There was Edwin Jackson, of course, and if I wasn’t nearly as high on him after the 2012 season as I was after the 2011 season, I still can’t deny that I thought he’d be a nice addition to the Royals’ rotation. My only defense is that the Cubs – who were so close to signing Sanchez that it was briefly reported in the news that they had – thought Jackson would be a nice addition to their rotation. If their goal was to get top-ten draft picks in 2014 and 2015, then mission accomplished. Jackson has been almost incomprehensibly bad the last two years, worth -3.6 bWAR. (Although after what Luke Hochevar did in 2013 and Wade Davis did in 2014, I’m not about to rule out that a move to the bullpen couldn’t work wonders for Jackson in 2015.)

But yeah, Jackson was a terrible idea. So was Shaun Marcum, although it turns out his arm was toast, something which MLB teams knew with a lot more certainty than you or I. (Marcum got just 1 year, $4 million from the Mets after averaging 173 innings with a 3.62 ERA the three previous years; he threw 78 innings with a 5.29 ERA for the Mets and hasn’t pitched in the majors since.) Brandon McCarthy was also somebody I really liked, and he signed a very reasonable two-year deal with Arizona. He was pretty terrible for three-quarters of that contract, until he was traded to the Yankees last July and was brilliant for two months (90 innings in just 14 starts; 2.89 ERA), and we learned that the Diamondbacks had basically prohibited him from using his cutter while he pitched for them. His failures in Arizona probably had more to do with Arizona than with him; the market certainly agreed, as the Dodgers signed him for 4 years and $48 million. Pitching in front of the Royals’ defense he could have been a sensation in 2014. But still: he wasn’t James Shields. Neither was Ryan Dempster, who after signing a two-year deal with the Red Sox had a disappointing 4.57 ERA in 2013 – he was shuttled off to a mop-up role for the postseason – and then pulled a Gil Meche and retired with a year left on his contract. No one the Royals could have signed that off-season pitched as well as Shields did in 2014.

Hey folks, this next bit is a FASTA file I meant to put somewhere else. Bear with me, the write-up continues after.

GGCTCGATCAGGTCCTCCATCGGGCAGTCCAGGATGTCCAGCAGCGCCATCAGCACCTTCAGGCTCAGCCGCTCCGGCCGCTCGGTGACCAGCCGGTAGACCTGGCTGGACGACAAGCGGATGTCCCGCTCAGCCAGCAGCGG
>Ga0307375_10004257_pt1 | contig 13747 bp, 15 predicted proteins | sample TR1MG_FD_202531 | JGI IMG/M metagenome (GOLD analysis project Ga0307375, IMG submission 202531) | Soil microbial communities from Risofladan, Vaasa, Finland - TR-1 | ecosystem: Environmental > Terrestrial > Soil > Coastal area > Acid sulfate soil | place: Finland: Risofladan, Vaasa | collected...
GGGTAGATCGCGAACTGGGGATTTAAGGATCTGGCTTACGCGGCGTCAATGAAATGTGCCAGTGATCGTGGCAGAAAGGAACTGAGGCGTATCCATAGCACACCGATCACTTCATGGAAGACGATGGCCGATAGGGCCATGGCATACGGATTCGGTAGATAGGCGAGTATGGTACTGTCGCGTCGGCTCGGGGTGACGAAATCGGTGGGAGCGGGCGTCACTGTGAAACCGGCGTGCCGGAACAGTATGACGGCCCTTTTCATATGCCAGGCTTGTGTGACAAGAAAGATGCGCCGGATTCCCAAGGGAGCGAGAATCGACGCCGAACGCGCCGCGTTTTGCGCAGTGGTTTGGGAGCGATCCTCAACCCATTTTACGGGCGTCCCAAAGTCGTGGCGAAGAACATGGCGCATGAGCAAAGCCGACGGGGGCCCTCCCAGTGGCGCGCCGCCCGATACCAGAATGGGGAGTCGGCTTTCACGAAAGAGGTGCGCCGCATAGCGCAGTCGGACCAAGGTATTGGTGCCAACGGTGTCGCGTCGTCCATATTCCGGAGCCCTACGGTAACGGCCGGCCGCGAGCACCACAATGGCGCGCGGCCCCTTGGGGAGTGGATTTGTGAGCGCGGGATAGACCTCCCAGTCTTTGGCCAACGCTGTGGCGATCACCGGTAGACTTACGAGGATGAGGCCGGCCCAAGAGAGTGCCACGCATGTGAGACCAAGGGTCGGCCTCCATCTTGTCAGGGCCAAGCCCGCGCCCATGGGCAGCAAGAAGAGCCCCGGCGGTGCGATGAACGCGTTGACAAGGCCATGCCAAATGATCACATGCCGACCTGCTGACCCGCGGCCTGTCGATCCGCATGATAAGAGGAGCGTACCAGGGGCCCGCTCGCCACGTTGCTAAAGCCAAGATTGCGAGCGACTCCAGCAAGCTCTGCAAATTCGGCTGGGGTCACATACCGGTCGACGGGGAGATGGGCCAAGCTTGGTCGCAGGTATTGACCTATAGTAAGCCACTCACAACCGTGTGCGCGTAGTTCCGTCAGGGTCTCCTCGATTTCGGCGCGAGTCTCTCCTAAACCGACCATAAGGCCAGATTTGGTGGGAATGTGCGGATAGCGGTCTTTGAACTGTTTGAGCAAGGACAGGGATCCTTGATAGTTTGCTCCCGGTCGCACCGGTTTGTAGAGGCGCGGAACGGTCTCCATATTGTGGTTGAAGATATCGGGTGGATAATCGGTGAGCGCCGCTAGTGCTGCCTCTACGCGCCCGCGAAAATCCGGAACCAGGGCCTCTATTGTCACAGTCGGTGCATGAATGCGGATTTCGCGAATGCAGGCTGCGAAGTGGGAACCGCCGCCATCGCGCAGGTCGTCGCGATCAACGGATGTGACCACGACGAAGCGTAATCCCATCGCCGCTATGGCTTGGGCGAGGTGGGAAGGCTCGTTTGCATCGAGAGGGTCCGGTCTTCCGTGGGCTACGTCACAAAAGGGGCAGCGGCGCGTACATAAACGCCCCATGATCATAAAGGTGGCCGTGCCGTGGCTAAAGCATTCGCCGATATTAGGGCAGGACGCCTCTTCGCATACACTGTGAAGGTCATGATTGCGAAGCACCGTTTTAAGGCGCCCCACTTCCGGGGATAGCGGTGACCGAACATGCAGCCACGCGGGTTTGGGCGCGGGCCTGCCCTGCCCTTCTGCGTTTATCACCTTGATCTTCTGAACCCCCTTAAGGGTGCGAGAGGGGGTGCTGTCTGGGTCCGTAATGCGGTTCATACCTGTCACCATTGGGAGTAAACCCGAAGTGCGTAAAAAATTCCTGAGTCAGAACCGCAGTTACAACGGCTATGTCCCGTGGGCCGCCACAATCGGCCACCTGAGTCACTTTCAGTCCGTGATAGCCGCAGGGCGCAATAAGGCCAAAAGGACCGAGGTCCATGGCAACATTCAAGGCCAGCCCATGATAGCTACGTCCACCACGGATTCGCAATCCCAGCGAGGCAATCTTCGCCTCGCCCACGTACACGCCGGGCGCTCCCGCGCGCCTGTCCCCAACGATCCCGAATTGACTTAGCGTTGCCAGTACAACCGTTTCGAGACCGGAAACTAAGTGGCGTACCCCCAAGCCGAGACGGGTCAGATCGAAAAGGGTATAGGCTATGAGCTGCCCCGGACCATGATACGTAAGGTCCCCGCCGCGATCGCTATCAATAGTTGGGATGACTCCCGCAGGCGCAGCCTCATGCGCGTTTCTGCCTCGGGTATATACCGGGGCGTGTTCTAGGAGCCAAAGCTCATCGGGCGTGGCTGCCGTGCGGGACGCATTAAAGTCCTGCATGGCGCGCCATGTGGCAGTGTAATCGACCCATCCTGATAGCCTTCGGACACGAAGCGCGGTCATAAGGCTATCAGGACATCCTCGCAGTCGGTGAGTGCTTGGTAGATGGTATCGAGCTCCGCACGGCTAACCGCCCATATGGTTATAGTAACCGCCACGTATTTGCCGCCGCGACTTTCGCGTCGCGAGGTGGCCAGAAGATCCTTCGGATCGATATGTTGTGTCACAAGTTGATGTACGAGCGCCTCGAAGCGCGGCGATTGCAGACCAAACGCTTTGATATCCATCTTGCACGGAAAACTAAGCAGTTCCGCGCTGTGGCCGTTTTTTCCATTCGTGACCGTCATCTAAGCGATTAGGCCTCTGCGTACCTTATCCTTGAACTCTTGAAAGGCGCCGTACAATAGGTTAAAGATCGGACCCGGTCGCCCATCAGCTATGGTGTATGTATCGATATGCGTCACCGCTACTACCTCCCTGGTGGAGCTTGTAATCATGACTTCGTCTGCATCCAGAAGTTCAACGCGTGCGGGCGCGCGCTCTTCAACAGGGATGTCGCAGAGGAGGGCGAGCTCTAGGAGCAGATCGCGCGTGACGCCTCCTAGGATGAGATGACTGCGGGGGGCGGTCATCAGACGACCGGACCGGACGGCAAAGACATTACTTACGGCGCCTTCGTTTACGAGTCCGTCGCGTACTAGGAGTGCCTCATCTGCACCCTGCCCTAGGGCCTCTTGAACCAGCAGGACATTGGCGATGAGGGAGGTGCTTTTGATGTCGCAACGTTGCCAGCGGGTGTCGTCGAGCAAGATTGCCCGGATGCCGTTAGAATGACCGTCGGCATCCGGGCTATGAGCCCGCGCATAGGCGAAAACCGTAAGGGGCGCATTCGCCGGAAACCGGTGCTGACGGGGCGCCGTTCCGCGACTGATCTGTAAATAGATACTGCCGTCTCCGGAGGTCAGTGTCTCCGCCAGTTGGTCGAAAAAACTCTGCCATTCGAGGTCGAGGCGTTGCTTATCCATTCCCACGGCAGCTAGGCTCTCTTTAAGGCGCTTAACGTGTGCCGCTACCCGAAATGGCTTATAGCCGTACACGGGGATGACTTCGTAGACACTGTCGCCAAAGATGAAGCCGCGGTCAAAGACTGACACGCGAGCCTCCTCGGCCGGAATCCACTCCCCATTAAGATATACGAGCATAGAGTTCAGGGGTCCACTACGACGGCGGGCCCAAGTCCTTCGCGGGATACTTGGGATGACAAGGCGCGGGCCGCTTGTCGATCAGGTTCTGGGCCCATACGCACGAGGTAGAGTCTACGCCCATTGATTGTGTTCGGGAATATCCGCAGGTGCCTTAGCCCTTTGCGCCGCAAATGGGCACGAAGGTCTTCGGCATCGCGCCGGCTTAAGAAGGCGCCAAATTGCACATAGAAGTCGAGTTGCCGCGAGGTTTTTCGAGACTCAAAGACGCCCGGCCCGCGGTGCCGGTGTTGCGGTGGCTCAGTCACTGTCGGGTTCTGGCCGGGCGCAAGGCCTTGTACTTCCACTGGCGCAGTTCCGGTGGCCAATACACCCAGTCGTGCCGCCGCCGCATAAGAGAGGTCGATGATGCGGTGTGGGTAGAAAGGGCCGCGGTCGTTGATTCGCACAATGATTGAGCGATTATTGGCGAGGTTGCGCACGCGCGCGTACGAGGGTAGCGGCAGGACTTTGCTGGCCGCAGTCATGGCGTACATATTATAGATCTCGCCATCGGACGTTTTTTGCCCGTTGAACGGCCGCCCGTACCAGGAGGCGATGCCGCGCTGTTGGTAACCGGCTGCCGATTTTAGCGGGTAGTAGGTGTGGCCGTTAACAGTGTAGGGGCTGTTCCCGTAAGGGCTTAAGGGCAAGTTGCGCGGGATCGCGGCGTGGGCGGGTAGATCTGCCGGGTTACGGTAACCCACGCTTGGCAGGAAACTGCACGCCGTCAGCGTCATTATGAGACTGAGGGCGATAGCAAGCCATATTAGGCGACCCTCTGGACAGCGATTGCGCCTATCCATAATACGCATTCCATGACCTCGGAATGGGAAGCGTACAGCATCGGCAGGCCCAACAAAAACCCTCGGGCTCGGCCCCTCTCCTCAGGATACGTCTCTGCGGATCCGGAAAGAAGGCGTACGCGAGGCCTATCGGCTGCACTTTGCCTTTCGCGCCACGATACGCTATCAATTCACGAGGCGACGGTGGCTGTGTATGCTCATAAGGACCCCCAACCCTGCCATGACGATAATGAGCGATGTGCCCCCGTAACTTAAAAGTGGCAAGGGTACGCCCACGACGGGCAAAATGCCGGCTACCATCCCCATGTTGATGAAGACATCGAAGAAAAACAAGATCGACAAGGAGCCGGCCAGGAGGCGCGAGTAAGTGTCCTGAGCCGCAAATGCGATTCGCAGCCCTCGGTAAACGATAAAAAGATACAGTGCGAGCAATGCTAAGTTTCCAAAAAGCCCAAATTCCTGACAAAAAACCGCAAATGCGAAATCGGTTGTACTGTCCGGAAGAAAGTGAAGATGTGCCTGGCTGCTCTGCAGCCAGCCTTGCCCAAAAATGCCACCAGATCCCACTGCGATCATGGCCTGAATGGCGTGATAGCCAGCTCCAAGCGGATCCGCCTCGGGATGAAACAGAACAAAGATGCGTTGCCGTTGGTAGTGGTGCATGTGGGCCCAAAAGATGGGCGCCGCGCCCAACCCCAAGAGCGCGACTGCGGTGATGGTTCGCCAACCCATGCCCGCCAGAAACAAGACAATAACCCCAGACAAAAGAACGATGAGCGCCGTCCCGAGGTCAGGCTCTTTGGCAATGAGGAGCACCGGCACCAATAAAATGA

The Royals were convinced that Shields was a better option than anyone on the free agent market. I thought they were wrong. I’m not 100% convinced today that they were right – Anibal Sanchez is a hell of a pitcher – but looking at their options from their perspective, where they needed someone they could rely on for 220 innings above all, they certainly weren’t wrong.

4) While I thought Wade Davis had considerable value, I thought he would have to stick in the rotation to really make a difference.

Um, yeah.

Davis made a difference in the rotation in 2013, but not in the way he wanted – his 5.32 ERA (in front of the game’s best defense) was good for -2.1 bWAR. When the Royals moved him to the bullpen last March, I thought it was not just the right move but the only move – but I also thought the move meant that Davis, like Shields, would leave Kansas City after the 2014 season. Sure, the Royals had a $7 million option on Davis for 2015, but what were the odds he’d be worth $7 million as a reliever?

Um, yeah.